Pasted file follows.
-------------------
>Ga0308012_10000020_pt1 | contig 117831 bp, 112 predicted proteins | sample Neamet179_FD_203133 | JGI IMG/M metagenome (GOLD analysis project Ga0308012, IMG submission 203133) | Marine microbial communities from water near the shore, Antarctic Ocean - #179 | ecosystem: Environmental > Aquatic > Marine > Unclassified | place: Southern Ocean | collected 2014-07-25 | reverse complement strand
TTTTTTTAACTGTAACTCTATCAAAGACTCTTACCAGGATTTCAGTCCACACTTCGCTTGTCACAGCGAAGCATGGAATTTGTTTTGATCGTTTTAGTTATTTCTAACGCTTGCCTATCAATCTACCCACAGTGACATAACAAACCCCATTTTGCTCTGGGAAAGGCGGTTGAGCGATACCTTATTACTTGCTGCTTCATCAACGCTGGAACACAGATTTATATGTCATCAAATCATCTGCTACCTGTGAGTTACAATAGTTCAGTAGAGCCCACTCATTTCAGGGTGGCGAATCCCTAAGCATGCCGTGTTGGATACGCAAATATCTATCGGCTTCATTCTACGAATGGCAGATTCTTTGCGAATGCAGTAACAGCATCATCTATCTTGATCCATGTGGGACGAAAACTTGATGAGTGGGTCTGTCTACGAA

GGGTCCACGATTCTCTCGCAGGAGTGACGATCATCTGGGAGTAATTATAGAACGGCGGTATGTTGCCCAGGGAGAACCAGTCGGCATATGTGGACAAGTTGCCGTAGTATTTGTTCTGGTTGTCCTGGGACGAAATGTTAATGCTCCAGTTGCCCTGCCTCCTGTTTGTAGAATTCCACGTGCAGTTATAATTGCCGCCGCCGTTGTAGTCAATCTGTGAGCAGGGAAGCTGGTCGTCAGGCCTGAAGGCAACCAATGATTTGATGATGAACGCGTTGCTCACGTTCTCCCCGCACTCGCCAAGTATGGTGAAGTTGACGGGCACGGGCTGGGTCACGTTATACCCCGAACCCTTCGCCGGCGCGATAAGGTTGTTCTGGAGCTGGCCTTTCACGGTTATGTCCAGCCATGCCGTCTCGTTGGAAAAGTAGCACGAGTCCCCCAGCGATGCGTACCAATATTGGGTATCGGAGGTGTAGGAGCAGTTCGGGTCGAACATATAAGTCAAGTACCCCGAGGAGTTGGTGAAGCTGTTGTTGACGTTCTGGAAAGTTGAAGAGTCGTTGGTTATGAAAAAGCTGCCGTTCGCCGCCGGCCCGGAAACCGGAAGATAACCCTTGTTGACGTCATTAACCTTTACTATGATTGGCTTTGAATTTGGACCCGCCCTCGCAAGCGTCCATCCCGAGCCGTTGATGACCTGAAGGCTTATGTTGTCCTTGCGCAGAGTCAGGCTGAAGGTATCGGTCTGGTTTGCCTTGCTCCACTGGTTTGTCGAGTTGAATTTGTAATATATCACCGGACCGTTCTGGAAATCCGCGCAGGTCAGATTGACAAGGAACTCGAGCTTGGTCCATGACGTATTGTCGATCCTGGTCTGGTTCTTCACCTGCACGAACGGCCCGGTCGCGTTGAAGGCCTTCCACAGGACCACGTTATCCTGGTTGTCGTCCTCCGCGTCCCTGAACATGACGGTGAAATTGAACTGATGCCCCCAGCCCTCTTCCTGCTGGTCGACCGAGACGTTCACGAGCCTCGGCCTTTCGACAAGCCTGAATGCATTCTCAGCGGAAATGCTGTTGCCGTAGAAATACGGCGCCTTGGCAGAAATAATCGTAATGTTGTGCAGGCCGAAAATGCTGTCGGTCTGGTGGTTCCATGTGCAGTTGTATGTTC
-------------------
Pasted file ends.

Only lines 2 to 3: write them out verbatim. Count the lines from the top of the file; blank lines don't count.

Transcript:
TTTTTTTAACTGTAACTCTATCAAAGACTCTTACCAGGATTTCAGTCCACACTTCGCTTGTCACAGCGAAGCATGGAATTTGTTTTGATCGTTTTAGTTATTTCTAACGCTTGCCTATCAATCTACCCACAGTGACATAACAAACCCCATTTTGCTCTGGGAAAGGCGGTTGAGCGATACCTTATTACTTGCTGCTTCATCAACGCTGGAACACAGATTTATATGTCATCAAATCATCTGCTACCTGTGAGTTACAATAGTTCAGTAGAGCCCACTCATTTCAGGGTGGCGAATCCCTAAGCATGCCGTGTTGGATACGCAAATATCTATCGGCTTCATTCTACGAATGGCAGATTCTTTGCGAATGCAGTAACAGCATCATCTATCTTGATCCATGTGGGACGAAAACTTGATGAGTGGGTCTGTCTACGAA

GGGTCCACGATTCTCTCGCAGGAGTGACGATCATCTGGGAGTAATTATAGAACGGCGGTATGTTGCCCAGGGAGAACCAGTCGGCATATGTGGACAAGTTGCCGTAGTATTTGTTCTGGTTGTCCTGGGACGAAATGTTAATGCTCCAGTTGCCCTGCCTCCTGTTTGTAGAATTCCACGTGCAGTTATAATTGCCGCCGCCGTTGTAGTCAATCTGTGAGCAGGGAAGCTGGTCGTCAGGCCTGAAGGCAACCAATGATTTGATGATGAACGCGTTGCTCACGTTCTCCCCGCACTCGCCAAGTATGGTGAAGTTGACGGGCACGGGCTGGGTCACGTTATACCCCGAACCCTTCGCCGGCGCGATAAGGTTGTTCTGGAGCTGGCCTTTCACGGTTATGTCCAGCCATGCCGTCTCGTTGGAAAAGTAGCACGAGTCCCCCAGCGATGCGTACCAATATTGGGTATCGGAGGTGTAGGAGCAGTTCGGGTCGAACATATAAGTCAAGTACCCCGAGGAGTTGGTGAAGCTGTTGTTGACGTTCTGGAAAGTTGAAGAGTCGTTGGTTATGAAAAAGCTGCCGTTCGCCGCCGGCCCGGAAACCGGAAGATAACCCTTGTTGACGTCATTAACCTTTACTATGATTGGCTTTGAATTTGGACCCGCCCTCGCAAGCGTCCATCCCGAGCCGTTGATGACCTGAAGGCTTATGTTGTCCTTGCGCAGAGTCAGGCTGAAGGTATCGGTCTGGTTTGCCTTGCTCCACTGGTTTGTCGAGTTGAATTTGTAATATATCACCGGACCGTTCTGGAAATCCGCGCAGGTCAGATTGACAAGGAACTCGAGCTTGGTCCATGACGTATTGTCGATCCTGGTCTGGTTCTTCACCTGCACGAACGGCCCGGTCGCGTTGAAGGCCTTCCACAGGACCACGTTATCCTGGTTGTCGTCCTCCGCGTCCCTGAACATGACGGTGAAATTGAACTGATGCCCCCAGCCCTCTTCCTGCTGGTCGACCGAGACGTTCACGAGCCTCGGCCTTTCGACAAGCCTGAATGCATTCTCAGCGGAAATGCTGTTGCCGTAGAAATACGGCGCCTTGGCAGAAATAATCGTAATGTTGTGCAGGCCGAAAATGCTGTCGGTCTGGTGGTTCCATGTGCAGTTGTATGTTC